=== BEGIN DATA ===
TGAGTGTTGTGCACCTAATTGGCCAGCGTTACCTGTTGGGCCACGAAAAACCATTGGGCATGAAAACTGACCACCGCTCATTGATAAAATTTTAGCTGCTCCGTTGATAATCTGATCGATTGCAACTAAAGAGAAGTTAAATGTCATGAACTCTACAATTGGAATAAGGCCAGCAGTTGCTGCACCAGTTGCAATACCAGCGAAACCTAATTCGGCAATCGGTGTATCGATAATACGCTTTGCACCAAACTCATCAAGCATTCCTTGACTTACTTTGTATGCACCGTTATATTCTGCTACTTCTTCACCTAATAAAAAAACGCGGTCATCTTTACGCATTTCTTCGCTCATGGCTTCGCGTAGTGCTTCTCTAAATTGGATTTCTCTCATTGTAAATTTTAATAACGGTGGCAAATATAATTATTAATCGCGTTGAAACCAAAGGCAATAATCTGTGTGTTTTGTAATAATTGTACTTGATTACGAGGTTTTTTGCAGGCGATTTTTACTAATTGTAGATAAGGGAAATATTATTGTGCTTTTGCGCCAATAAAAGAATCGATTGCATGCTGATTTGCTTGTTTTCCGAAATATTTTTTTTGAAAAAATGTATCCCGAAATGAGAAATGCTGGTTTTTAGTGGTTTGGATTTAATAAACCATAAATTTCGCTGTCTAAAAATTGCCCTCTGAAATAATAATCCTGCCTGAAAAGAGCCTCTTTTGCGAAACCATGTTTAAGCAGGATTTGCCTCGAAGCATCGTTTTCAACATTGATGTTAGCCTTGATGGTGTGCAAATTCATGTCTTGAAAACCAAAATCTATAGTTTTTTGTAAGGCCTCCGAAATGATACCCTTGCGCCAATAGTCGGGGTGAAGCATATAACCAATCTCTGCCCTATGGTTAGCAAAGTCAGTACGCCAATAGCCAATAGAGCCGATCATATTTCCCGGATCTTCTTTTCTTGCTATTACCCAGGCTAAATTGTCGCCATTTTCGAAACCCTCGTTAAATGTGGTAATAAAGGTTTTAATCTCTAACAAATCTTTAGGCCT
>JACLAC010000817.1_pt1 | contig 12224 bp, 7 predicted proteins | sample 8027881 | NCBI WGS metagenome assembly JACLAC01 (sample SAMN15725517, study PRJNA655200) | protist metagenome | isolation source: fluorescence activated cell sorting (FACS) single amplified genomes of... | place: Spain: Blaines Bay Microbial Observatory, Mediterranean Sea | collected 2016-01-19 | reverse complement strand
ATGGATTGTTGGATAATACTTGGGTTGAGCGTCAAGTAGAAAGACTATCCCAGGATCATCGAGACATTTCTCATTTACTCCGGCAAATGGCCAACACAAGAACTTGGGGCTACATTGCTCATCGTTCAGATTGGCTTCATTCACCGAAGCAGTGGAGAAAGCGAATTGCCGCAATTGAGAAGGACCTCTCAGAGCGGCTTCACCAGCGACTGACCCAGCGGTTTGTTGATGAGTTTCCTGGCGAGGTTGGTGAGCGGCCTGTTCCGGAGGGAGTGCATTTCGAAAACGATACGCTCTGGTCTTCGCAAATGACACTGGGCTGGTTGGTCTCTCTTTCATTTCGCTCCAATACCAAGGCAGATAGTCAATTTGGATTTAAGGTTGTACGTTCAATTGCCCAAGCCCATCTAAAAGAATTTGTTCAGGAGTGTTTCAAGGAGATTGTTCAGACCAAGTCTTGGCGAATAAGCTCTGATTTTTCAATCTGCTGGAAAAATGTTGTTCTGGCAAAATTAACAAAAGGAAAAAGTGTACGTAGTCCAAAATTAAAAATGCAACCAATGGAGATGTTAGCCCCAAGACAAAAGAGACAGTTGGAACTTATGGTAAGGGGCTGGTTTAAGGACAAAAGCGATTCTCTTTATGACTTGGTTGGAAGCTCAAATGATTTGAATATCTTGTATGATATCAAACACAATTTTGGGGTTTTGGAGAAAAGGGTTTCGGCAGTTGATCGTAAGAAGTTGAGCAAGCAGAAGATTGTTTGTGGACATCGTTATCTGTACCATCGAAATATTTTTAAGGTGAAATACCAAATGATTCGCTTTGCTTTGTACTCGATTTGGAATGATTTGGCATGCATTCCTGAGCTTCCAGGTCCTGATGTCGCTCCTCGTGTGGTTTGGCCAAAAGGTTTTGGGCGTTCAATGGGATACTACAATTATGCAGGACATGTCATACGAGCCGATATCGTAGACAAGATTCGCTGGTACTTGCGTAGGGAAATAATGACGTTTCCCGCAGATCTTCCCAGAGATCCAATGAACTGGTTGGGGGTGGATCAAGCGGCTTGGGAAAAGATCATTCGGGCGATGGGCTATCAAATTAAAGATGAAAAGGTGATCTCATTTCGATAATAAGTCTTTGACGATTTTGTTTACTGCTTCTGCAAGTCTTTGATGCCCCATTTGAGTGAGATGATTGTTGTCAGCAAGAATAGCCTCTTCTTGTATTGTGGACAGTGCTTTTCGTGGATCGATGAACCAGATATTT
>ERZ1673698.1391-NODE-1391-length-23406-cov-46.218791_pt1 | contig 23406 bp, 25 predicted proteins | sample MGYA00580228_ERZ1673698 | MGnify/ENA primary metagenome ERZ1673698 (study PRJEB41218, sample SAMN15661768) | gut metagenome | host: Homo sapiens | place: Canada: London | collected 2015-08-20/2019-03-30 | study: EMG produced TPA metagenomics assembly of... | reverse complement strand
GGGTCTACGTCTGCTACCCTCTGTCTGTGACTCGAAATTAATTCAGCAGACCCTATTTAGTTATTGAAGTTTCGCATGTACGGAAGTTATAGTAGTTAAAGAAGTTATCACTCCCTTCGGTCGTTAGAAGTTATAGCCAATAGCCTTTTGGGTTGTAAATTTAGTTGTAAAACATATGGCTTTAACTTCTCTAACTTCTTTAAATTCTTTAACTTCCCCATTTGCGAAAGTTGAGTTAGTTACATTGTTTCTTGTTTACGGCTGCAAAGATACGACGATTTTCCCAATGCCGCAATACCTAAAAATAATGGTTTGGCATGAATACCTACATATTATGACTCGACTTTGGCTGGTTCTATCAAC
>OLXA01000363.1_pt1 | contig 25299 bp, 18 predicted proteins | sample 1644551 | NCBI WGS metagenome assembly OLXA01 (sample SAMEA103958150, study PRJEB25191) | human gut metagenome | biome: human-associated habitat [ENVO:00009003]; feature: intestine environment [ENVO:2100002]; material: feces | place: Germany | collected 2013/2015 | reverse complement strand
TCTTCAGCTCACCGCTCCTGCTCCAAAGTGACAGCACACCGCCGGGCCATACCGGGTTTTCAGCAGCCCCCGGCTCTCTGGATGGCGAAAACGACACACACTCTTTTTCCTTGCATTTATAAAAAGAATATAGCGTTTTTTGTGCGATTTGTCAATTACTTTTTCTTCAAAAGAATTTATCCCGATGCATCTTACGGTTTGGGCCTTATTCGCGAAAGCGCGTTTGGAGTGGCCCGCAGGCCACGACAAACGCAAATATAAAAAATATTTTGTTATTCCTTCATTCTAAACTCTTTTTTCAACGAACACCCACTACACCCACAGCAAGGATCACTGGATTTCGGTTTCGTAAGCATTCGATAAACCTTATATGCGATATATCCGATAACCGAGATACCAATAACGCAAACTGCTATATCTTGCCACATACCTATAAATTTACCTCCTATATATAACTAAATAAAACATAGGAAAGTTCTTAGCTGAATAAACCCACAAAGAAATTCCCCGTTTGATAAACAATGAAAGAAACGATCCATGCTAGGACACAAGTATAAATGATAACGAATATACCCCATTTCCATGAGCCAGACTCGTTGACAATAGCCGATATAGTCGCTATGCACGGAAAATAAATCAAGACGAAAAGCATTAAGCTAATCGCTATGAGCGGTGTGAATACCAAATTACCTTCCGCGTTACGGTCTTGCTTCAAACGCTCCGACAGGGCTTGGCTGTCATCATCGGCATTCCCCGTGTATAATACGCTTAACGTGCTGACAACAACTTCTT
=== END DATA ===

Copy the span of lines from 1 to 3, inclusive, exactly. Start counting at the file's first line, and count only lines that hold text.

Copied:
TGAGTGTTGTGCACCTAATTGGCCAGCGTTACCTGTTGGGCCACGAAAAACCATTGGGCATGAAAACTGACCACCGCTCATTGATAAAATTTTAGCTGCTCCGTTGATAATCTGATCGATTGCAACTAAAGAGAAGTTAAATGTCATGAACTCTACAATTGGAATAAGGCCAGCAGTTGCTGCACCAGTTGCAATACCAGCGAAACCTAATTCGGCAATCGGTGTATCGATAATACGCTTTGCACCAAACTCATCAAGCATTCCTTGACTTACTTTGTATGCACCGTTATATTCTGCTACTTCTTCACCTAATAAAAAAACGCGGTCATCTTTACGCATTTCTTCGCTCATGGCTTCGCGTAGTGCTTCTCTAAATTGGATTTCTCTCATTGTAAATTTTAATAACGGTGGCAAATATAATTATTAATCGCGTTGAAACCAAAGGCAATAATCTGTGTGTTTTGTAATAATTGTACTTGATTACGAGGTTTTTTGCAGGCGATTTTTACTAATTGTAGATAAGGGAAATATTATTGTGCTTTTGCGCCAATAAAAGAATCGATTGCATGCTGATTTGCTTGTTTTCCGAAATATTTTTTTTGAAAAAATGTATCCCGAAATGAGAAATGCTGGTTTTTAGTGGTTTGGATTTAATAAACCATAAATTTCGCTGTCTAAAAATTGCCCTCTGAAATAATAATCCTGCCTGAAAAGAGCCTCTTTTGCGAAACCATGTTTAAGCAGGATTTGCCTCGAAGCATCGTTTTCAACATTGATGTTAGCCTTGATGGTGTGCAAATTCATGTCTTGAAAACCAAAATCTATAGTTTTTTGTAAGGCCTCCGAAATGATACCCTTGCGCCAATAGTCGGGGTGAAGCATATAACCAATCTCTGCCCTATGGTTAGCAAAGTCAGTACGCCAATAGCCAATAGAGCCGATCATATTTCCCGGATCTTCTTTTCTTGCTATTACCCAGGCTAAATTGTCGCCATTTTCGAAACCCTCGTTAAATGTGGTAATAAAGGTTTTAATCTCTAACAAATCTTTAGGCCT
>JACLAC010000817.1_pt1 | contig 12224 bp, 7 predicted proteins | sample 8027881 | NCBI WGS metagenome assembly JACLAC01 (sample SAMN15725517, study PRJNA655200) | protist metagenome | isolation source: fluorescence activated cell sorting (FACS) single amplified genomes of... | place: Spain: Blaines Bay Microbial Observatory, Mediterranean Sea | collected 2016-01-19 | reverse complement strand
ATGGATTGTTGGATAATACTTGGGTTGAGCGTCAAGTAGAAAGACTATCCCAGGATCATCGAGACATTTCTCATTTACTCCGGCAAATGGCCAACACAAGAACTTGGGGCTACATTGCTCATCGTTCAGATTGGCTTCATTCACCGAAGCAGTGGAGAAAGCGAATTGCCGCAATTGAGAAGGACCTCTCAGAGCGGCTTCACCAGCGACTGACCCAGCGGTTTGTTGATGAGTTTCCTGGCGAGGTTGGTGAGCGGCCTGTTCCGGAGGGAGTGCATTTCGAAAACGATACGCTCTGGTCTTCGCAAATGACACTGGGCTGGTTGGTCTCTCTTTCATTTCGCTCCAATACCAAGGCAGATAGTCAATTTGGATTTAAGGTTGTACGTTCAATTGCCCAAGCCCATCTAAAAGAATTTGTTCAGGAGTGTTTCAAGGAGATTGTTCAGACCAAGTCTTGGCGAATAAGCTCTGATTTTTCAATCTGCTGGAAAAATGTTGTTCTGGCAAAATTAACAAAAGGAAAAAGTGTACGTAGTCCAAAATTAAAAATGCAACCAATGGAGATGTTAGCCCCAAGACAAAAGAGACAGTTGGAACTTATGGTAAGGGGCTGGTTTAAGGACAAAAGCGATTCTCTTTATGACTTGGTTGGAAGCTCAAATGATTTGAATATCTTGTATGATATCAAACACAATTTTGGGGTTTTGGAGAAAAGGGTTTCGGCAGTTGATCGTAAGAAGTTGAGCAAGCAGAAGATTGTTTGTGGACATCGTTATCTGTACCATCGAAATATTTTTAAGGTGAAATACCAAATGATTCGCTTTGCTTTGTACTCGATTTGGAATGATTTGGCATGCATTCCTGAGCTTCCAGGTCCTGATGTCGCTCCTCGTGTGGTTTGGCCAAAAGGTTTTGGGCGTTCAATGGGATACTACAATTATGCAGGACATGTCATACGAGCCGATATCGTAGACAAGATTCGCTGGTACTTGCGTAGGGAAATAATGACGTTTCCCGCAGATCTTCCCAGAGATCCAATGAACTGGTTGGGGGTGGATCAAGCGGCTTGGGAAAAGATCATTCGGGCGATGGGCTATCAAATTAAAGATGAAAAGGTGATCTCATTTCGATAATAAGTCTTTGACGATTTTGTTTACTGCTTCTGCAAGTCTTTGATGCCCCATTTGAGTGAGATGATTGTTGTCAGCAAGAATAGCCTCTTCTTGTATTGTGGACAGTGCTTTTCGTGGATCGATGAACCAGATATTT